Confession – I was NOT enamored with the extended rest last week. I expected to enter the Friday workout ready and raring to go and could not believe how heavy the barbell felt. I opted for the lighter, shorter option of the workout and consoled myself with the knowledge that The Siskiyou Challenge, a multi-leg multi-sport relay race was pending the following day, and this could serve as a taper (a concept I have considered often, but implemented only rarely, never wanting to miss out on the fun just because of the next day’s race). The evening brought heavy rain, and I embraced the quiet energy of the day.
Relaxing – Reluctantly
The rain continued into the morning, but the weather was kind overall for the bike, kayak, bike, run, bike, run events. It was a fantastic day with so many members of our community, particularly from our gym, participating in the race. A social event composed of a variety of physical activities, against the back drop of the beautiful landscape of our town, complete with live music and delicious home-grown food might come close to a perfect experience. Capped off by a gymnastics performance where biggest, middlest and littlest demonstrated their hard-earned skills in jumping, flipping and dancing, the day was bursting with energy and enjoyment.
As Sunday arrived, I relished the quiet calm of mobility to start the day (relaxing respectfully) and began to find a rhythm again in the gym with workouts, inspired by the enthusiasm of my husband and fellow athletes along with our children, who are always up for a challenge. Welcoming back the soreness in my muscles as a feeling of being alive and building strength, I began to convince myself that rest days were not for me, that I had done my due diligence and would return to the omission of them from my schedule going forward.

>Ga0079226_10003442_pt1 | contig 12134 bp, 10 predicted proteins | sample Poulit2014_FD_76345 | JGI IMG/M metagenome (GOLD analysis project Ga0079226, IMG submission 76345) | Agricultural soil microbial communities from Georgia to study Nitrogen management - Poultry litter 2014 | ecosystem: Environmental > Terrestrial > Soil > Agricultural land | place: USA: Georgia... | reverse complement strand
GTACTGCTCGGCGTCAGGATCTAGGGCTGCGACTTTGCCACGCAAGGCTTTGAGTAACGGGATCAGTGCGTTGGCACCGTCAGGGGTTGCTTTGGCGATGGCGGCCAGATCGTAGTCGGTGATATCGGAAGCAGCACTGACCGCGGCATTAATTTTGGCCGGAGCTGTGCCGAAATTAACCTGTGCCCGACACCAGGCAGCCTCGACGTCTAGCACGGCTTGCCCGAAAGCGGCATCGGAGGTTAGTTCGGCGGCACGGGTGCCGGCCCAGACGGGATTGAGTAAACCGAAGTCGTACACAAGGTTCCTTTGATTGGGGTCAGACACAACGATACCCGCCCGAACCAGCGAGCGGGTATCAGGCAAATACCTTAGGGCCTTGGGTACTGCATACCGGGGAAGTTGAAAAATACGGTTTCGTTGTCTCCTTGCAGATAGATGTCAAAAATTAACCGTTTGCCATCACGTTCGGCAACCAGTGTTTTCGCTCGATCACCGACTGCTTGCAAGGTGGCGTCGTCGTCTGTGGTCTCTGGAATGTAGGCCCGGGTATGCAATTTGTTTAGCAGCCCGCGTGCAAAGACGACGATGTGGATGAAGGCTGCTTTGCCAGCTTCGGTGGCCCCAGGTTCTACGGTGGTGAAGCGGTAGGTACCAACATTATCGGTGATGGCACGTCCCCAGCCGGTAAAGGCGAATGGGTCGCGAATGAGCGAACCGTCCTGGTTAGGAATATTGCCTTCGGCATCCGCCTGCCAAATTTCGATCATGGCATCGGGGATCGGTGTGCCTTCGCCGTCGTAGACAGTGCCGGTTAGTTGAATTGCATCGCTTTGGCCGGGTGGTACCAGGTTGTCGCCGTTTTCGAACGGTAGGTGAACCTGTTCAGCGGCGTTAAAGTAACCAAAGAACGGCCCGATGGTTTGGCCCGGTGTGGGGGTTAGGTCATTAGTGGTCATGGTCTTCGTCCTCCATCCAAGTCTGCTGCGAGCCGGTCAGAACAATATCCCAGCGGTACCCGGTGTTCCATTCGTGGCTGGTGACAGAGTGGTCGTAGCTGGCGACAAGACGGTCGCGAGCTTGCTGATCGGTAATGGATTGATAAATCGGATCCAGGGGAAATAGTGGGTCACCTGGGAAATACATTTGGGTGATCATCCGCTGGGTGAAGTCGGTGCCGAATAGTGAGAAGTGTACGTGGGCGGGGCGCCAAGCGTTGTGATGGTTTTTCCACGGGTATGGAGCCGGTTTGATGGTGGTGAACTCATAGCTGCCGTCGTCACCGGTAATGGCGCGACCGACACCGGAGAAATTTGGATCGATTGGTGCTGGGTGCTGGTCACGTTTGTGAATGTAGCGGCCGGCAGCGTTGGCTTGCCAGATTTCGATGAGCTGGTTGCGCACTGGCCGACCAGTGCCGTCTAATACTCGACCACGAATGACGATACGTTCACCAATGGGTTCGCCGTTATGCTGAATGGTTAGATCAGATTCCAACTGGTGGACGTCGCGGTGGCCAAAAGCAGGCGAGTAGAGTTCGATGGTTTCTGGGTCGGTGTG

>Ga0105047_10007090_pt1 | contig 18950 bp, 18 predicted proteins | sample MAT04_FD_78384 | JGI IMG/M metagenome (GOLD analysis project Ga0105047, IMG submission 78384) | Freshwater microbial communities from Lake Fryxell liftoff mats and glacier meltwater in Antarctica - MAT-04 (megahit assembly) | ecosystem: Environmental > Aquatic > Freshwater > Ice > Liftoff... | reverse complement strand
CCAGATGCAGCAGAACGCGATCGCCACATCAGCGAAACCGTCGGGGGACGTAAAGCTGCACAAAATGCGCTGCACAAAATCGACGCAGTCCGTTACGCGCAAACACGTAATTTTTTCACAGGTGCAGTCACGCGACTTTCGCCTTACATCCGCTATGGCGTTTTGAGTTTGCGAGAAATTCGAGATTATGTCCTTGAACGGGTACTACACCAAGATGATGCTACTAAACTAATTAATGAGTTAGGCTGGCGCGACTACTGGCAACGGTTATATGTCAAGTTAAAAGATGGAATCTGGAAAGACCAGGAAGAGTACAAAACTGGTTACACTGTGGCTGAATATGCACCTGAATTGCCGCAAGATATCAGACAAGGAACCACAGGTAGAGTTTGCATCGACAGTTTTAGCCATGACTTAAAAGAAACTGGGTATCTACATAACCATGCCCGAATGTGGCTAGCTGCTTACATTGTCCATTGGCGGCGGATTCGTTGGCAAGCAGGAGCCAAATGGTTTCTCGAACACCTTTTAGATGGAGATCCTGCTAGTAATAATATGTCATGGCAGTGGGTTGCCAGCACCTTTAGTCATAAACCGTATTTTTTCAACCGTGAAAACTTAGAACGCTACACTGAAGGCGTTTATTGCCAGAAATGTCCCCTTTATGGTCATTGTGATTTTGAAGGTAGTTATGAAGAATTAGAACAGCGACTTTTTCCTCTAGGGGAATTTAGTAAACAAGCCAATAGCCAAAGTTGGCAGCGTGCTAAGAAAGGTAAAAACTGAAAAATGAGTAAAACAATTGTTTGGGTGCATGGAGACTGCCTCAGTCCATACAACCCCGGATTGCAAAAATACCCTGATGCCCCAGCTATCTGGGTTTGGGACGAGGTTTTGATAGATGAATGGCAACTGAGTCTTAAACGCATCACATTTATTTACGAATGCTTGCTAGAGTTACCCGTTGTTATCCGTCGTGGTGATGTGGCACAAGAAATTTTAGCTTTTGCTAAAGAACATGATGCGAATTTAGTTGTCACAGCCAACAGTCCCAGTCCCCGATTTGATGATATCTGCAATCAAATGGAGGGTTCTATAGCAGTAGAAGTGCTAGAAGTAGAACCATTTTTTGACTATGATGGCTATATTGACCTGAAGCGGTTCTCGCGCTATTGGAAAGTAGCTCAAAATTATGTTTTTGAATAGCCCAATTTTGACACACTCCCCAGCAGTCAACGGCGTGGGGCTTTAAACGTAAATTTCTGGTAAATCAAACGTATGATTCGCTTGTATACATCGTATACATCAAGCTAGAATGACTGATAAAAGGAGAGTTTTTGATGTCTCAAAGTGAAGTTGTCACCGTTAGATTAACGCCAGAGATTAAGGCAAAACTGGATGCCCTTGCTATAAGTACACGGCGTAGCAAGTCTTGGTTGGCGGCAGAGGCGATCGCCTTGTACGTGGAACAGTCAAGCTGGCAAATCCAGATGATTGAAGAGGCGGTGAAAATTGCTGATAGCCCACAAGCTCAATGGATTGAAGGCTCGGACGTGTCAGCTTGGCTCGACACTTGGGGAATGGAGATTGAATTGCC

Relaxing – Relatively
Our gym social Monday was a great celebration of achievements from both the relay race as well as a weightlifting meet for our coaches and I espoused my new philosophy, noting that it might not be the right choice for everyone, but for me, the extended, total rest intervals were detrimental rather than therapeutic. Ironically, that same day, an article I had written for a local publication was released noting Rest Days and Recovery Help to Get You Fit! Thankfully, I had detailed the option of active recovery and encouraged outdoor, playful activities, so was saved from hypocrisy by the capacity for utilization of the many fantastic local resources and would be able to achieve restfulness in the way of cycling, swimming, paddling, running, hiking or playing in the beautiful landscape of Southern Oregon.
By Tuesday, I was back in action for an extended gym celebration – participating in classes as a new coach took the reins and celebrating the anniversary of my first-ever due date with a workout that shares a name with biggest. An unexpected add-on clinic on a usual day off was balanced with opportunity to sneak in a bike ride through town and I regained the sense of contentment that had been missing in the week prior.
Relaxing – Remotely
I committed mentally to adjusting my rest day goal and entered into Wednesday ready to work. Thanks to the formatting of the workout, I was able to both coach and participate, utilizing the rest intervals (relaxing resourcefully!) to complete the prescribed movements and found myself drawn to the after-work with fellow athletes instead of the writing I had originally intended. Trusting the spirit of the moment, I finished the session, replete with conversation and encouragement before setting forth into an extended clinic day. The usual evening mobility session was precluded by the addition of extra patients and, instead, my unwind was a brief walk to town and a delicious dinner, recapping with my uncle, who graciously came to town to represent our elder generation at the children’s Grandparent’s Day, overriding the time I planned for writing in place of the morning session, leading me to set an early alarm for the following morning,